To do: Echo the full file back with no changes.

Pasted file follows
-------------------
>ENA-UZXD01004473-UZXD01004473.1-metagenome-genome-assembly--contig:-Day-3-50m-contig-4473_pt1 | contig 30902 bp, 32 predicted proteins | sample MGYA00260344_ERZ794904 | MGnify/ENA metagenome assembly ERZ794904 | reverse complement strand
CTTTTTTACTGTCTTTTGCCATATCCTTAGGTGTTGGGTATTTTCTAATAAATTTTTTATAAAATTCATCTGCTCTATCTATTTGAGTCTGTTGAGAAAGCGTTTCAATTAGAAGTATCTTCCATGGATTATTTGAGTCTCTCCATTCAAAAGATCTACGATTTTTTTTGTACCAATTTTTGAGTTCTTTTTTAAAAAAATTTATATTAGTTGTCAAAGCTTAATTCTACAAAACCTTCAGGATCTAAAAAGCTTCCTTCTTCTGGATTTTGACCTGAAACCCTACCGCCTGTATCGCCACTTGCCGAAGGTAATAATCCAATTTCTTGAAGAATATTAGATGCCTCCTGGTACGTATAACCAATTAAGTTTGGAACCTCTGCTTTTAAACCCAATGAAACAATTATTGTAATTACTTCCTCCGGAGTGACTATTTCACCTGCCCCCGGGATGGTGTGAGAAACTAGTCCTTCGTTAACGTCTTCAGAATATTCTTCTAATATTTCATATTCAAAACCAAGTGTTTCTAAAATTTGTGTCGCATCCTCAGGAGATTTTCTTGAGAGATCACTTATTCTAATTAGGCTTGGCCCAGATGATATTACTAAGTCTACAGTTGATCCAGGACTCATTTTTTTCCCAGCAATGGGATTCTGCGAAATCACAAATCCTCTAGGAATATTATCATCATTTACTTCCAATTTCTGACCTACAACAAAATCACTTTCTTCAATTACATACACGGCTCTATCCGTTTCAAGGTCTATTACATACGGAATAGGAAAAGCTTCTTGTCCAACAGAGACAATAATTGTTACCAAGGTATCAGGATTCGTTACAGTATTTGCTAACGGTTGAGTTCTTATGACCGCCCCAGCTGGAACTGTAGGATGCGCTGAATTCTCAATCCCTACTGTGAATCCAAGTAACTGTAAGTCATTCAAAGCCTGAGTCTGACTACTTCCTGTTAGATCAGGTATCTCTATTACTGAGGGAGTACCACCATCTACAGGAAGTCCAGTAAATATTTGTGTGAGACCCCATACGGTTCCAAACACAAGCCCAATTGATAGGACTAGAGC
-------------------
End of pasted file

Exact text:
>ENA-UZXD01004473-UZXD01004473.1-metagenome-genome-assembly--contig:-Day-3-50m-contig-4473_pt1 | contig 30902 bp, 32 predicted proteins | sample MGYA00260344_ERZ794904 | MGnify/ENA metagenome assembly ERZ794904 | reverse complement strand
CTTTTTTACTGTCTTTTGCCATATCCTTAGGTGTTGGGTATTTTCTAATAAATTTTTTATAAAATTCATCTGCTCTATCTATTTGAGTCTGTTGAGAAAGCGTTTCAATTAGAAGTATCTTCCATGGATTATTTGAGTCTCTCCATTCAAAAGATCTACGATTTTTTTTGTACCAATTTTTGAGTTCTTTTTTAAAAAAATTTATATTAGTTGTCAAAGCTTAATTCTACAAAACCTTCAGGATCTAAAAAGCTTCCTTCTTCTGGATTTTGACCTGAAACCCTACCGCCTGTATCGCCACTTGCCGAAGGTAATAATCCAATTTCTTGAAGAATATTAGATGCCTCCTGGTACGTATAACCAATTAAGTTTGGAACCTCTGCTTTTAAACCCAATGAAACAATTATTGTAATTACTTCCTCCGGAGTGACTATTTCACCTGCCCCCGGGATGGTGTGAGAAACTAGTCCTTCGTTAACGTCTTCAGAATATTCTTCTAATATTTCATATTCAAAACCAAGTGTTTCTAAAATTTGTGTCGCATCCTCAGGAGATTTTCTTGAGAGATCACTTATTCTAATTAGGCTTGGCCCAGATGATATTACTAAGTCTACAGTTGATCCAGGACTCATTTTTTTCCCAGCAATGGGATTCTGCGAAATCACAAATCCTCTAGGAATATTATCATCATTTACTTCCAATTTCTGACCTACAACAAAATCACTTTCTTCAATTACATACACGGCTCTATCCGTTTCAAGGTCTATTACATACGGAATAGGAAAAGCTTCTTGTCCAACAGAGACAATAATTGTTACCAAGGTATCAGGATTCGTTACAGTATTTGCTAACGGTTGAGTTCTTATGACCGCCCCAGCTGGAACTGTAGGATGCGCTGAATTCTCAATCCCTACTGTGAATCCAAGTAACTGTAAGTCATTCAAAGCCTGAGTCTGACTACTTCCTGTTAGATCAGGTATCTCTATTACTGAGGGAGTACCACCATCTACAGGAAGTCCAGTAAATATTTGTGTGAGACCCCATACGGTTCCAAACACAAGCCCAATTGATAGGACTAGAGC